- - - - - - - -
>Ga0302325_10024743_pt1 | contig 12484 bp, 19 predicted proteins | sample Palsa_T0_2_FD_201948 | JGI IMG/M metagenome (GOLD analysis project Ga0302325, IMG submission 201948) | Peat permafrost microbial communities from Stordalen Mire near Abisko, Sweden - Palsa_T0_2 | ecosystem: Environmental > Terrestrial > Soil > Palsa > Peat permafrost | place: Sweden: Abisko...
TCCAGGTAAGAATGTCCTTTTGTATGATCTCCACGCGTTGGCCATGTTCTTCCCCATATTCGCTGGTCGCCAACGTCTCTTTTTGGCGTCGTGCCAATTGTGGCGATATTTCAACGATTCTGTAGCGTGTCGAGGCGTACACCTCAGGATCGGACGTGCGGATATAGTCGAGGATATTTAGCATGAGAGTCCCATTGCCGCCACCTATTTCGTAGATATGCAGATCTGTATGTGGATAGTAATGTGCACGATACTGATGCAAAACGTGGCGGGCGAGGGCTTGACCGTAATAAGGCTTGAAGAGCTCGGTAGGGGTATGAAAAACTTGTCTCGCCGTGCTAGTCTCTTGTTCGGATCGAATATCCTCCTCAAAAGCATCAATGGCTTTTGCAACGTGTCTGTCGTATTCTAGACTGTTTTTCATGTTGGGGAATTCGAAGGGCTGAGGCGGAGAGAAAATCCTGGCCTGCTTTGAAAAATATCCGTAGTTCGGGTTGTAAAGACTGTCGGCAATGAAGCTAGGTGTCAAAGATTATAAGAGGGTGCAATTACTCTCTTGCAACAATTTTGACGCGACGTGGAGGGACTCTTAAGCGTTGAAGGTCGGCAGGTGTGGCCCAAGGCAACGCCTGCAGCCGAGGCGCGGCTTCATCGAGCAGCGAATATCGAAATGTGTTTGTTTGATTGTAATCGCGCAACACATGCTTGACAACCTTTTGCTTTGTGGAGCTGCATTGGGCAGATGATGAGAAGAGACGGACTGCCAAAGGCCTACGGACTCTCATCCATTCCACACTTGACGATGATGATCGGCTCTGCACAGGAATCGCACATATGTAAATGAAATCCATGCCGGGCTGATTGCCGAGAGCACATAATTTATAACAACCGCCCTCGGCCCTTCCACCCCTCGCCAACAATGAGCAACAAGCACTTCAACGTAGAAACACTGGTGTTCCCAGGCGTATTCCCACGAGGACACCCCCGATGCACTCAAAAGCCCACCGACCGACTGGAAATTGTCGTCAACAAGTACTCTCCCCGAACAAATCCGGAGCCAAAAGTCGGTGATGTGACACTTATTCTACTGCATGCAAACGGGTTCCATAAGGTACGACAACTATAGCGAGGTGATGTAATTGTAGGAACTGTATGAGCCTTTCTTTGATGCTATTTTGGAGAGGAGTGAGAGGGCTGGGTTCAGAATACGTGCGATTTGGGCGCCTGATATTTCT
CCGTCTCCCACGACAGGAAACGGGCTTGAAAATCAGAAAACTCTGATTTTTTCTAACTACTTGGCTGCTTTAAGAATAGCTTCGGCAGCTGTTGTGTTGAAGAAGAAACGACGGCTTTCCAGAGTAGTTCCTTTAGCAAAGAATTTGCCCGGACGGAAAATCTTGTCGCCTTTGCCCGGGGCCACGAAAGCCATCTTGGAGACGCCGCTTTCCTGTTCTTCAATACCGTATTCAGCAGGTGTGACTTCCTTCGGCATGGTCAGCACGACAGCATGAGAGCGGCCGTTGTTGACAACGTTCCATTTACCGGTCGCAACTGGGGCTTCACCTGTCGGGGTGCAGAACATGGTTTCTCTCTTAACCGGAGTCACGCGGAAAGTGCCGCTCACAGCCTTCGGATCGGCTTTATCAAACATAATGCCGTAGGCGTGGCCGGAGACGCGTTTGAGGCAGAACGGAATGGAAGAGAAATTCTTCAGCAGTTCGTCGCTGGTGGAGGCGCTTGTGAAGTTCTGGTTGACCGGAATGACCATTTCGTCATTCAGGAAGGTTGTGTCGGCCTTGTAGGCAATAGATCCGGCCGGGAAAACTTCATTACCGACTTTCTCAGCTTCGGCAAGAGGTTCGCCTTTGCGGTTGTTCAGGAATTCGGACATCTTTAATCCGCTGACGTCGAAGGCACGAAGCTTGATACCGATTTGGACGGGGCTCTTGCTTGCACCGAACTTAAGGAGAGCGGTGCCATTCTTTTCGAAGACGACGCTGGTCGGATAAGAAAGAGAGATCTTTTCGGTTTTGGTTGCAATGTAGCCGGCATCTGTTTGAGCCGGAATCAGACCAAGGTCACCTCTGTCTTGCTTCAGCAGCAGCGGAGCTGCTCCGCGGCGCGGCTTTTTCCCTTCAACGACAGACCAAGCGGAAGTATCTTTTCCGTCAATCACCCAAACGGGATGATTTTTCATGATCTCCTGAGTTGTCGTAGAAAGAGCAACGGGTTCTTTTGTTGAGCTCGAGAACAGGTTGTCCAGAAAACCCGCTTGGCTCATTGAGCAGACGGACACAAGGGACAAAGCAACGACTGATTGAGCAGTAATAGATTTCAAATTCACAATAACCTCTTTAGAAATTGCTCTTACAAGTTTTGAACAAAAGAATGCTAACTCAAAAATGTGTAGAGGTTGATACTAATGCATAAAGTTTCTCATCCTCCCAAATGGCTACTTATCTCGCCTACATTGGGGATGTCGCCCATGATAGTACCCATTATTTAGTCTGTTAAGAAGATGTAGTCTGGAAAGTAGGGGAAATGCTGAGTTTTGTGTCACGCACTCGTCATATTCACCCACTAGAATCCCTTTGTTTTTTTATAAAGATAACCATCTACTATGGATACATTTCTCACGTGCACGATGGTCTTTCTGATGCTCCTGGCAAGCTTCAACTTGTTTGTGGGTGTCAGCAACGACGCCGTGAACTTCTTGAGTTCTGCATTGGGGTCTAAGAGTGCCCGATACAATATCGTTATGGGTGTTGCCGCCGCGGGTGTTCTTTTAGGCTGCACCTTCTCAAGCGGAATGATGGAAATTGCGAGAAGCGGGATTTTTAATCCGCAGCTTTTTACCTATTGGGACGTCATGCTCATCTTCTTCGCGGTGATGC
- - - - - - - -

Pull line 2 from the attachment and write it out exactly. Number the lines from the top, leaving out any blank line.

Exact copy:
TCCAGGTAAGAATGTCCTTTTGTATGATCTCCACGCGTTGGCCATGTTCTTCCCCATATTCGCTGGTCGCCAACGTCTCTTTTTGGCGTCGTGCCAATTGTGGCGATATTTCAACGATTCTGTAGCGTGTCGAGGCGTACACCTCAGGATCGGACGTGCGGATATAGTCGAGGATATTTAGCATGAGAGTCCCATTGCCGCCACCTATTTCGTAGATATGCAGATCTGTATGTGGATAGTAATGTGCACGATACTGATGCAAAACGTGGCGGGCGAGGGCTTGACCGTAATAAGGCTTGAAGAGCTCGGTAGGGGTATGAAAAACTTGTCTCGCCGTGCTAGTCTCTTGTTCGGATCGAATATCCTCCTCAAAAGCATCAATGGCTTTTGCAACGTGTCTGTCGTATTCTAGACTGTTTTTCATGTTGGGGAATTCGAAGGGCTGAGGCGGAGAGAAAATCCTGGCCTGCTTTGAAAAATATCCGTAGTTCGGGTTGTAAAGACTGTCGGCAATGAAGCTAGGTGTCAAAGATTATAAGAGGGTGCAATTACTCTCTTGCAACAATTTTGACGCGACGTGGAGGGACTCTTAAGCGTTGAAGGTCGGCAGGTGTGGCCCAAGGCAACGCCTGCAGCCGAGGCGCGGCTTCATCGAGCAGCGAATATCGAAATGTGTTTGTTTGATTGTAATCGCGCAACACATGCTTGACAACCTTTTGCTTTGTGGAGCTGCATTGGGCAGATGATGAGAAGAGACGGACTGCCAAAGGCCTACGGACTCTCATCCATTCCACACTTGACGATGATGATCGGCTCTGCACAGGAATCGCACATATGTAAATGAAATCCATGCCGGGCTGATTGCCGAGAGCACATAATTTATAACAACCGCCCTCGGCCCTTCCACCCCTCGCCAACAATGAGCAACAAGCACTTCAACGTAGAAACACTGGTGTTCCCAGGCGTATTCCCACGAGGACACCCCCGATGCACTCAAAAGCCCACCGACCGACTGGAAATTGTCGTCAACAAGTACTCTCCCCGAACAAATCCGGAGCCAAAAGTCGGTGATGTGACACTTATTCTACTGCATGCAAACGGGTTCCATAAGGTACGACAACTATAGCGAGGTGATGTAATTGTAGGAACTGTATGAGCCTTTCTTTGATGCTATTTTGGAGAGGAGTGAGAGGGCTGGGTTCAGAATACGTGCGATTTGGGCGCCTGATATTTCT